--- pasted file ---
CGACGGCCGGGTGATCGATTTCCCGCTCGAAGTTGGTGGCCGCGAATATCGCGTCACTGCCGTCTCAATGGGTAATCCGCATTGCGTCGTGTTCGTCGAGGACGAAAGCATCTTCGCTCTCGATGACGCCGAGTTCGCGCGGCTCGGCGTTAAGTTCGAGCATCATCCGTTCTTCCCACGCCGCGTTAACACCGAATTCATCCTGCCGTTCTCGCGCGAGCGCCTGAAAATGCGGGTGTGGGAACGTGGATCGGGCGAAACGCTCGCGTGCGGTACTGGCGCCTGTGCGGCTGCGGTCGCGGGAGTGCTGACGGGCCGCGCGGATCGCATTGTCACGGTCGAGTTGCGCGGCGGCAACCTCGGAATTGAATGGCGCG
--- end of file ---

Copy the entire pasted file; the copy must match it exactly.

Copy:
CGACGGCCGGGTGATCGATTTCCCGCTCGAAGTTGGTGGCCGCGAATATCGCGTCACTGCCGTCTCAATGGGTAATCCGCATTGCGTCGTGTTCGTCGAGGACGAAAGCATCTTCGCTCTCGATGACGCCGAGTTCGCGCGGCTCGGCGTTAAGTTCGAGCATCATCCGTTCTTCCCACGCCGCGTTAACACCGAATTCATCCTGCCGTTCTCGCGCGAGCGCCTGAAAATGCGGGTGTGGGAACGTGGATCGGGCGAAACGCTCGCGTGCGGTACTGGCGCCTGTGCGGCTGCGGTCGCGGGAGTGCTGACGGGCCGCGCGGATCGCATTGTCACGGTCGAGTTGCGCGGCGGCAACCTCGGAATTGAATGGCGCG